Scramjet Combustion Chamber Radiation
The combustion processes in a scramjet generate significant heat release leading to high gas temperatures, thermal radiation emission, and significant heat loads on the walls of the combustor chamber and nozzle of the engine. The wall heating and flow cooling may play an important role in the combustion processes and the wall heat fluxes need to be characterized accurately in order to assess thermal protection requirements for the scramjet engine.
The objective of the task is to analyze the radiative heat fluxes for of the HIFiRE-2 Scramjet combustor. A diagram of the HIFiRE-2 Direct Connect Rig (HDCR) experimental setup is given in Figure 1. The uncertainties in radiative heat flux predictions may significantly affect the ability to properly model the HDRC. Uncertainties can arise from the spectral modeling processes or uncertainties in the flowfield modeling.
Figure 1: NASA Langley HDCR diagram. Flow is from right to left.
A Discrete Ordinates Method (DOM) provides a computationally efficient method of calculating total chamber radiative intensities. In these analyses, DOM uses banded spectral model a spectral model in which the primary thermal radiators are water, carbon dioxide, carbon monoxide and the hydroxyl radical. The spectrum is divided into 25 cm-1 wide spectral bands ranging from 25 to 10000 cm-1, spectral modeling information is calculated from the HITEMT 2010 database.
Radiative Heat Transfer
The DOM simulations post-process three dimensional flowfield results from RANS CFD turbulent reacting combustion simulations. The results for the Mach 6.5 RANS Simulation of the HIFiRE-2 scramjet combustor with an equivalence ratio of 1.0 are given in Figure 2. Figure 2A below gives the spectrally integrated radiative heat flux, and a relative comparison to the convective wall heat flux given in Figure 2B. The radiative heat flux can be as high as 56 kW/m2, and as much as 10% of the convective heat flux.
Figure 2: Quarter section of HIFiRE 2 combustion chamber: (A) Radiative wall heat flux in the HIFiRE-2 combustion chamber. (B) Ratio of radiative to convective wall heat flux. Flow from right to left.
Uncertainty and V&V
Spectral modeling and database uncertainties are predicted with from a spectral-perturbation analysis. Predicted relative spectral modeling errors are given in Figure 3. The relative uncertainty ranges as high as 20% in low flux regions, and the uncertainty remains around 10% for high flux regions. These methods characterize the uncertainties stemming from spectral modeling, but the uncertainties stemming from the flowfield variations and accuracy of the CFD model remain.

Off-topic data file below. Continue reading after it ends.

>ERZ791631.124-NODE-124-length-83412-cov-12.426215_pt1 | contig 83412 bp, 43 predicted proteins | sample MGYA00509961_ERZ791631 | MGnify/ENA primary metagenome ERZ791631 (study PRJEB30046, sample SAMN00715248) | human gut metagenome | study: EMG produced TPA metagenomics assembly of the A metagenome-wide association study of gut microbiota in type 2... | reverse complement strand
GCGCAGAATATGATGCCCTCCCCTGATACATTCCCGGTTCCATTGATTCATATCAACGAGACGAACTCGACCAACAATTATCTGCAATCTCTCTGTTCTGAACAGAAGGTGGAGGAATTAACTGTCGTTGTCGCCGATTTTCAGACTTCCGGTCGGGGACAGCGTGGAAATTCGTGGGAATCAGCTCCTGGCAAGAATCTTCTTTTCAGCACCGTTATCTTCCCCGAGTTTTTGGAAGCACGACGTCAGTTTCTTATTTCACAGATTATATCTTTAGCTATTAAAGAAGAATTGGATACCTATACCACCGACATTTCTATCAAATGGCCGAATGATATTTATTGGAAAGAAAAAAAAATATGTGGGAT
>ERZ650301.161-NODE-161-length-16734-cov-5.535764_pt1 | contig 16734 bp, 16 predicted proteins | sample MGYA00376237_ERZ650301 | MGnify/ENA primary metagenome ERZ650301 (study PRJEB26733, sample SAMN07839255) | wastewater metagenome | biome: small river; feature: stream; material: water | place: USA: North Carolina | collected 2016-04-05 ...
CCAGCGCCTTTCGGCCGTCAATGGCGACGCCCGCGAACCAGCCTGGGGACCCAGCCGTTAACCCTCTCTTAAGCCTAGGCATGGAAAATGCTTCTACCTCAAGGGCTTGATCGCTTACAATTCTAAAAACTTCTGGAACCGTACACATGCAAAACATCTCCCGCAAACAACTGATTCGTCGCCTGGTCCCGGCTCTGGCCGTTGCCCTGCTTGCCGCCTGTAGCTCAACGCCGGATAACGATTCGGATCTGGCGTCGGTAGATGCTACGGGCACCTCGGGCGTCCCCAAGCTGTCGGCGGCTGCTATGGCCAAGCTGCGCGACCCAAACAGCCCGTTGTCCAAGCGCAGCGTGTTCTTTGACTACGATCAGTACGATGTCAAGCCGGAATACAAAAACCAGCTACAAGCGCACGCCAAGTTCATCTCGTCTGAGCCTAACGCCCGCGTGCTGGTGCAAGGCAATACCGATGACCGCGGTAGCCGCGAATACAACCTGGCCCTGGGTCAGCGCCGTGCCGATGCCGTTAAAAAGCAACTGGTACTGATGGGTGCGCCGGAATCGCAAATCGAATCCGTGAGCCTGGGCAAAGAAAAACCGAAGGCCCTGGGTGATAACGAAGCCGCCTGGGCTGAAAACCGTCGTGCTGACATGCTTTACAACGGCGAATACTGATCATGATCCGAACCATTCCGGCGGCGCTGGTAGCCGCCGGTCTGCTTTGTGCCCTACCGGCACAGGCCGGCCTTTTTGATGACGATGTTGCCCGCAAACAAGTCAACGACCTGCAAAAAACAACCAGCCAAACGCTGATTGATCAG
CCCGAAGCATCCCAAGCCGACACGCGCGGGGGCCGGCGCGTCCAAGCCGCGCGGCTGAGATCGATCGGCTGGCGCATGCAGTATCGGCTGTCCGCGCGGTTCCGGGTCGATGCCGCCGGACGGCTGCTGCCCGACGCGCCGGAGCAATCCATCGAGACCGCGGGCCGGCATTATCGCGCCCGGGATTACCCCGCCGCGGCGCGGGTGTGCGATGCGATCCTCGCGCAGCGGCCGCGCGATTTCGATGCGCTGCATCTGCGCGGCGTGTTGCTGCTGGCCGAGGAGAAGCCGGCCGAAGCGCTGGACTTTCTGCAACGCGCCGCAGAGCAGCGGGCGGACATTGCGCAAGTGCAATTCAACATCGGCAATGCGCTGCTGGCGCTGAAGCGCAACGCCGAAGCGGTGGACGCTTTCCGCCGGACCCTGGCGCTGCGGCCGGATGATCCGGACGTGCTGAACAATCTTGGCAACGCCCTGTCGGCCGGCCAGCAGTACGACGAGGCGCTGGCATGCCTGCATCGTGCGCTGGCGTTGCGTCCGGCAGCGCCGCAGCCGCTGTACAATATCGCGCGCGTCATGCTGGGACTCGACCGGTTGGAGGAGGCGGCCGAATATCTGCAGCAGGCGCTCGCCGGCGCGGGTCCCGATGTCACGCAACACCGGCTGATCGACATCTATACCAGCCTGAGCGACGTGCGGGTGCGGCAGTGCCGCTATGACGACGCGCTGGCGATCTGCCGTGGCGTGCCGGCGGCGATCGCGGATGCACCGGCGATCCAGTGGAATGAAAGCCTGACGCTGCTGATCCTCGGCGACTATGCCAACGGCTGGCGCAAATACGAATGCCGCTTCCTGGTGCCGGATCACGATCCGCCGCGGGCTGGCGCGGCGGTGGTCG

Figure 3: Quarter section of HIFiRE 2 combustion chamber: Predicted spectral modeling errors for radiative wall heat flux.
Additional verification of the system occurs with experimental measurements taken on the HDCR at NASA Langley. A series of 16 photodetectors are placed at the exit nozzle of the ground test rig, and physical measurements are taken over the spectral range of 5550 to 9100 cm-1. The experimental measurements with associated uncertainty bars are compared to radiative simulations with associated spectral uncertainty in Figure 4. The experiments and simulations agree well for sensors with wide fields of view, but not with sensors with narrow fields of view, indicating that the overall radiative heat flux predictions are accurate, but the exact locations of radiative heating are still uncertain. These discrepancies indicate that the overall flowfield variation must be more rigorously investigated in order to properly simulate the radiate heat wall flux.
Figure 4: Radiative wall heat flux at 16 locations around the combustion chamber exit plane. Experimental measurements, and simulations with uncertainty bars given.
With spectral uncertainty characterized but the spacial variations in the system still indicating a large uncertainty, exploration of the spatial and temporal flowfield variations and CFD modeling uncertainty are required. Temporally varying CFD Large Eddy Simulations are being investigated for their effects on thermal radiation in addition to the steady state RANS simulations currently given. Temporally/spatially-varying thermal radiation simulations are ongoing.
This material is based upon work supported by the Department of Energy [National Nuclear Security Administration] under Award Number NA28614.
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